gene-may at hotmail.com
Wed Jan 9 18:07:39 EST 2013
Vic K2VCO and all,
You are correct that the technique to be used in the USA -- two VA130 MOVs each connected from one of the hot wires to ground -- wouldn't work with no ground. I have used the following system for years in northern Virginia where I live, without either any problems with the electric system or damage to any gear from lightning pulses: (1) two VA130 LA20's connected as above and a VA250LA40 across the two hot 240 VAC leads, and (2) .001 or .01 uF caps rated at least a kilovolt each in parallel with each of the MOVs. Its best to use caps designed to go across commercial mains. We have common Spring thunderstorms in this area that are powerful enough to cause power outages. I've experienced no direct hits but some strikes closer than a half mile, so my experience is some measure of performance and protection.
The VA250LA40 is somewhat duplicative, but provides some extra protection against differential-mode pulses, and it has never blown. I would imagine that it would work fine in your intended use. If you can't find these, the manufacturers' data sheets I've seen indicate that connecting VA130's in series will work fine. Keep the leads short in any case to reduce inductance and delay.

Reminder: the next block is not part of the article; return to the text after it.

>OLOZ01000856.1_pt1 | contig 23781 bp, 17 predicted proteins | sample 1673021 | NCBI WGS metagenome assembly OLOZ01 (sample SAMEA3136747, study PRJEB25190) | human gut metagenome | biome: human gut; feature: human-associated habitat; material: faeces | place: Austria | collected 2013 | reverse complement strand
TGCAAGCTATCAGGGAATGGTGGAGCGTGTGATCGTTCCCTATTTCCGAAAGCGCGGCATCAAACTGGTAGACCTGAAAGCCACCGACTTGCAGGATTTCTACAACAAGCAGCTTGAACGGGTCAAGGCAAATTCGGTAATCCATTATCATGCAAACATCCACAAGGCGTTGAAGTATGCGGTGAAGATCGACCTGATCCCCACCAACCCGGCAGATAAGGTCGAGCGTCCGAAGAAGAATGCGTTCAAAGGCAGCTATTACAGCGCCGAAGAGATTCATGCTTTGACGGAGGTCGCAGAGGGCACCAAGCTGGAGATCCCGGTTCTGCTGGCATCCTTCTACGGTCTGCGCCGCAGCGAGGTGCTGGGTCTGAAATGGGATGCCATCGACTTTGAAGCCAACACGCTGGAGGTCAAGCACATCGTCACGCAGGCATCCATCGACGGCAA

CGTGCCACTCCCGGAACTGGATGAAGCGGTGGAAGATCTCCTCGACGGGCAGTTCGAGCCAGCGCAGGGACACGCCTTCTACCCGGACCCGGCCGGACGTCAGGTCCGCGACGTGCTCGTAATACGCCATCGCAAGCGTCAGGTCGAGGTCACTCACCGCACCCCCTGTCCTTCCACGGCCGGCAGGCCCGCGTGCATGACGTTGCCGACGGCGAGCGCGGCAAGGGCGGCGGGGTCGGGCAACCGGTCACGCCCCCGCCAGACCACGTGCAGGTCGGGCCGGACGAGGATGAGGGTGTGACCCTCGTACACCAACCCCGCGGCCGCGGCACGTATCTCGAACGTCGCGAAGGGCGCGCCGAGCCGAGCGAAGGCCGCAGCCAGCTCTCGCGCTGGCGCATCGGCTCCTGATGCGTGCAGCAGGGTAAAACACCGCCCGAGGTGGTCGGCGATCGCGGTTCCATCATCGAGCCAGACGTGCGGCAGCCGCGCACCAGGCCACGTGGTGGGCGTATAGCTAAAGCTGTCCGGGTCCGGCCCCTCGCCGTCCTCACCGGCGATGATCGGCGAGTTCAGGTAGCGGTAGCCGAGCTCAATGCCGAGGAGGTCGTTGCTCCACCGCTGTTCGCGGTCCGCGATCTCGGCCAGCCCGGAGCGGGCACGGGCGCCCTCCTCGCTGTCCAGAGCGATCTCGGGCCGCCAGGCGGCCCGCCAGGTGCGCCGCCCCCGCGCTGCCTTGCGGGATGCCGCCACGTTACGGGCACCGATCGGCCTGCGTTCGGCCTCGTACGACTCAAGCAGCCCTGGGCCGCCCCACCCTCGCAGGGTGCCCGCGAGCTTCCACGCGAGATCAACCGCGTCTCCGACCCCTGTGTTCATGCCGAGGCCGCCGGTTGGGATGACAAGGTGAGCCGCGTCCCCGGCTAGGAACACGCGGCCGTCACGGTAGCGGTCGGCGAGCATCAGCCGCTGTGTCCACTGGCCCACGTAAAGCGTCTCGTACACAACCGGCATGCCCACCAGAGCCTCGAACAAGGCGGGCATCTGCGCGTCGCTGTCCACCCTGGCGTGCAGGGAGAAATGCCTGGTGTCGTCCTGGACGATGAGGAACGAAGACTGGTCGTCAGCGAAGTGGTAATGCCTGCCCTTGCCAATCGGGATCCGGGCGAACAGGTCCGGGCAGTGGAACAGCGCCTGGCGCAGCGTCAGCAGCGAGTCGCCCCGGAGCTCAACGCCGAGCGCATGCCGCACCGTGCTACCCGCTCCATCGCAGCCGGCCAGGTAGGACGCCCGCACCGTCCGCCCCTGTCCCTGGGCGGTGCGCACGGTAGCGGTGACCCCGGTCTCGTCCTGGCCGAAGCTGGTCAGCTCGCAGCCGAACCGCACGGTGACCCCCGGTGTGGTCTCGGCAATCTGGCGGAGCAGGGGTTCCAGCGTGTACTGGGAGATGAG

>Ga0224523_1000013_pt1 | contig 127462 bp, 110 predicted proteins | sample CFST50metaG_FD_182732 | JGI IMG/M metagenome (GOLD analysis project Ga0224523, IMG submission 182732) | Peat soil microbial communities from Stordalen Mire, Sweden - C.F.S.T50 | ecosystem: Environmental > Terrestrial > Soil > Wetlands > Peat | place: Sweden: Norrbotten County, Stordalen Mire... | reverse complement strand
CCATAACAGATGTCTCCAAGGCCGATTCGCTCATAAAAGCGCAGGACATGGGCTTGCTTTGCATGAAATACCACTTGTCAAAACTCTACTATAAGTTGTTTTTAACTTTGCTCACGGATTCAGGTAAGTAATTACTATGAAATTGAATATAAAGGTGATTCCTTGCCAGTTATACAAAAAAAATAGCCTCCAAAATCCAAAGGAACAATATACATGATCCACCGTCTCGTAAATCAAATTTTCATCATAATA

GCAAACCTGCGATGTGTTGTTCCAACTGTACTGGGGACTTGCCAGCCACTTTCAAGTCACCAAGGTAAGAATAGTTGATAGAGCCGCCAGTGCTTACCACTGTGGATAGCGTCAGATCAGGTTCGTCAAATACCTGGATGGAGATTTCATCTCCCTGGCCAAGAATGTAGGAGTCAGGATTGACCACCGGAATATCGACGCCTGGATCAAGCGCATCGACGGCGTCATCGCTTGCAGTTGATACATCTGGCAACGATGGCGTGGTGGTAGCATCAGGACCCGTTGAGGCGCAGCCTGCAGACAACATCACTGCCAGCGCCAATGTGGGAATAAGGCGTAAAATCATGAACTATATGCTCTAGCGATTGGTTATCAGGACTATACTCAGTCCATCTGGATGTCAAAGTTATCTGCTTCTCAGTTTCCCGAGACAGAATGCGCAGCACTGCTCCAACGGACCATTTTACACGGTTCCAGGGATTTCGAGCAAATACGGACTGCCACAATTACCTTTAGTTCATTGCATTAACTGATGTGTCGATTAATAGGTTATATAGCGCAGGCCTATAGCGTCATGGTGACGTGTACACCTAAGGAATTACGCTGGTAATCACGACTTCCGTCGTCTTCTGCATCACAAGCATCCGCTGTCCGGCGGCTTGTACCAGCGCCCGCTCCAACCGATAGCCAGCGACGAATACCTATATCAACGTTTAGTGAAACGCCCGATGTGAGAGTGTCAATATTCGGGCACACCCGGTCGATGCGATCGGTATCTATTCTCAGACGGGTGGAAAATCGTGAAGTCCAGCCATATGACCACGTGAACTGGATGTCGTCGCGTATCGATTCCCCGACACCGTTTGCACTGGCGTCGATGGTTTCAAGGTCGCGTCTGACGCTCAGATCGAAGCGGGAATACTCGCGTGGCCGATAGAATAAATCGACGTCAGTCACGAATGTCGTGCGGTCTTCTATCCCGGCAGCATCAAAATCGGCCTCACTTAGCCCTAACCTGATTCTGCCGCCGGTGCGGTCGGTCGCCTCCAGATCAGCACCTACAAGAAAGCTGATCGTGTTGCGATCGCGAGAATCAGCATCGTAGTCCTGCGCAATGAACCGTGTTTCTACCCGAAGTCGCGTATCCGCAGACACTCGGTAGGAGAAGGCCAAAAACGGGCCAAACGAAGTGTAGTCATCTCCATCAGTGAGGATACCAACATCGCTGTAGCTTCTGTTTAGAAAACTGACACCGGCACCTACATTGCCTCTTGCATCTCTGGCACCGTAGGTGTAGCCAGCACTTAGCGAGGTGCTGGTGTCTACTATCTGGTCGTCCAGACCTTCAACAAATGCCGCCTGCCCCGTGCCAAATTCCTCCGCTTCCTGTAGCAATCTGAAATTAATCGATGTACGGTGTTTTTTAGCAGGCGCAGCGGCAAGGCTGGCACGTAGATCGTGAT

These things are cheap, and often available from usual surplus dealers (Fair Radio, Nebraska, ...) I regard them as very cheap and very good insurance, and they also seem to do a nice job of removing some of the normal man-made lower-power pulses that are generated by motors, etc.
There are a number of manufacturers of these devices, and they post their data sheets and application notes on the web. I've used Littelfuse partly because they have so much good info application info on the web, and they are widely distributed. Wikipedia has a useful piece on MOVs also.
Before I plugged in anything in Israel that was designed for use in the USA, I would check out the equipment's internal grounding to be sure that it is still safe for use in those circumstances. You don't want either a "hot" chassis or a short to ground somewhere. It is also likely that a US plug won't fit in Israel.
I've worked for a company in the US that made electrical devices for foreign use, and we ALWAYS cut off the "US" plugs from what we shipped overseas. Other countries vary considerably in how they use and connect ground, and we wanted to insure that our customers figured out their own local, safe way to connect.
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